To mark the 150th anniversary of Italy's Unification, the Italian Cultural Centre in New Delhi is hosting an exhibition featuring the works of Italian artist Tarshito (Nicola Strippoli) and his collaborations with Indian craftspersons at the Centre's Chanakyapuri premises.
Tarshito is an avid Indophile who has visited the country several times over the past three decades. He has also worked and lived with tribal communities in several States. The artist has worked tirelessly with Indian artisans and ‘The Circle of Making I', a retrospective of his works, illustrates just that.
“After I finished my course in architecture, my father instructed me to travel and discover the cultural heritage of different countries. When I came to India, I was bowled over by its natural beauty and the resilience of its people. As I was curious to learn how to meditate, I visited Dharamsala, Vrindavan and even stayed at Osho's Ashram in Pune for six months. It was Osho Rajneesh who gave me the name Tarshito,” he says.
In a rare gesture of magnanimity, he has acknowledged the contribution of the otherwise anonymous Indian artists by mentioning their names in the caption for each work.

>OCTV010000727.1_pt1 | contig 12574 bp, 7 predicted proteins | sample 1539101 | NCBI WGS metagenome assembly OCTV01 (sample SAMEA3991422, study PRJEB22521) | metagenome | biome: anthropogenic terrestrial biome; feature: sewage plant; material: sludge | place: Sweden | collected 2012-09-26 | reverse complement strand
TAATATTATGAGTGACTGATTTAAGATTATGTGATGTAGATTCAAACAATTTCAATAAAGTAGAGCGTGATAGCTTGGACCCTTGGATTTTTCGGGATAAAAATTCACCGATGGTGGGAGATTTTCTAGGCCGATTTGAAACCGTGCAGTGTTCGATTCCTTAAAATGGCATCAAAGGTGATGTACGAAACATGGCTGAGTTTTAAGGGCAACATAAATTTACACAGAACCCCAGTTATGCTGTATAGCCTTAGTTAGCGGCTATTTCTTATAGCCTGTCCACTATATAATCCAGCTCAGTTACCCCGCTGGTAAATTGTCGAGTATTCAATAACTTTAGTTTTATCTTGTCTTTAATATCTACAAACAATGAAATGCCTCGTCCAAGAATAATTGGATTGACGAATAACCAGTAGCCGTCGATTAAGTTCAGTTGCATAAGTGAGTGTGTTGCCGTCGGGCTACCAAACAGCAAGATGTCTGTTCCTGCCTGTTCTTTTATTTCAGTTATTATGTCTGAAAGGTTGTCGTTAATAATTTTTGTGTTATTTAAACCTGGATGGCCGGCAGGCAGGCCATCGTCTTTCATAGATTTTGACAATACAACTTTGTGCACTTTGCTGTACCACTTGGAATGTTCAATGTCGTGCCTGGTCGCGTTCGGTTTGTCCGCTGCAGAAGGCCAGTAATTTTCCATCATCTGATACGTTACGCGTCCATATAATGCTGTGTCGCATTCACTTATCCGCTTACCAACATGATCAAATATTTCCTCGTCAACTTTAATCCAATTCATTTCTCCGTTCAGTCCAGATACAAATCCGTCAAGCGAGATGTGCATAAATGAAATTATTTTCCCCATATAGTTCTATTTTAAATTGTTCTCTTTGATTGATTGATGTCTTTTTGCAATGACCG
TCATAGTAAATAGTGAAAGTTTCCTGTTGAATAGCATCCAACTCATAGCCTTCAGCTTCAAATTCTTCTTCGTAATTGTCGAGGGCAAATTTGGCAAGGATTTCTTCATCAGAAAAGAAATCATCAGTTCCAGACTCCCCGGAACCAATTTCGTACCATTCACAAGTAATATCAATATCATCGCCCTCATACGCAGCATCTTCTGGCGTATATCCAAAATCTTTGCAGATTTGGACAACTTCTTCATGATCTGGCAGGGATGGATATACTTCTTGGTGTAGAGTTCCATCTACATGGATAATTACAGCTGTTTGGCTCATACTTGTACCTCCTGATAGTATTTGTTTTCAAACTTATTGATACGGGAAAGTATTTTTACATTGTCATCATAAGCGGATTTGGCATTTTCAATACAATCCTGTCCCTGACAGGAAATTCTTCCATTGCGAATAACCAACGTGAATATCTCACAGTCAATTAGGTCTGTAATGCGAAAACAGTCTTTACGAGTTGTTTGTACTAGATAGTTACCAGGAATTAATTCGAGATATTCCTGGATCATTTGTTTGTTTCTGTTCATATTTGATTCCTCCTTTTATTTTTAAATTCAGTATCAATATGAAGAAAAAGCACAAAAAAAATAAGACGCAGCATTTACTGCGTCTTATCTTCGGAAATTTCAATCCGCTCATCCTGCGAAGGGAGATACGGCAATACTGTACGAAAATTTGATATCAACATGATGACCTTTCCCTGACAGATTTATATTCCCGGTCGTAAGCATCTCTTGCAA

It all began when Tarshito met Laila Tyabji of Dastkar and expressed his desire to work with Indian weavers and artisans. “I wanted to highlight the richness of Indian symbols, the way folks in rural areas live and how spiritual they are. In this exhibition, I have amalgamated geography with spirituality,” he says.
One of the exhibition's highlights is an Ambassador car in which the artist has designed a map of different countries. The idea behind it is to show that if the artificial demarcations are obliterated then there would be no conflict. “This would ensure that peace prevails, and that countries do not wage war with their neighbour or others,” Tarshito says.
According to Lalit Kala Akademi chairman Ashok Vajpeyi, India is home to the world's largest population of craftspersons. “It is difficult to find a person like Tarshito who can interact with hundreds of them. It is an extraordinary task,” says Mr. Vajpeyi.
“From carpet weaving to embroidery, from terracotta modelling to miniature painting, from the most remote tribal traditions to expressions of devotion, Tarshito's art defines itself in terms of shared inspiration and close, personal interaction, revealing throughout a commitment to discovery and research,” says an admirer of his works.
The exhibition assumes considerable significance as the 54th International Art Exhibition of the Venice Biennale has crossed the boundaries of Italy and is being celebrated at 89 Italian Cultural Centres in different countries.
The exhibition is on up to November 27.
Keywords: art exhibition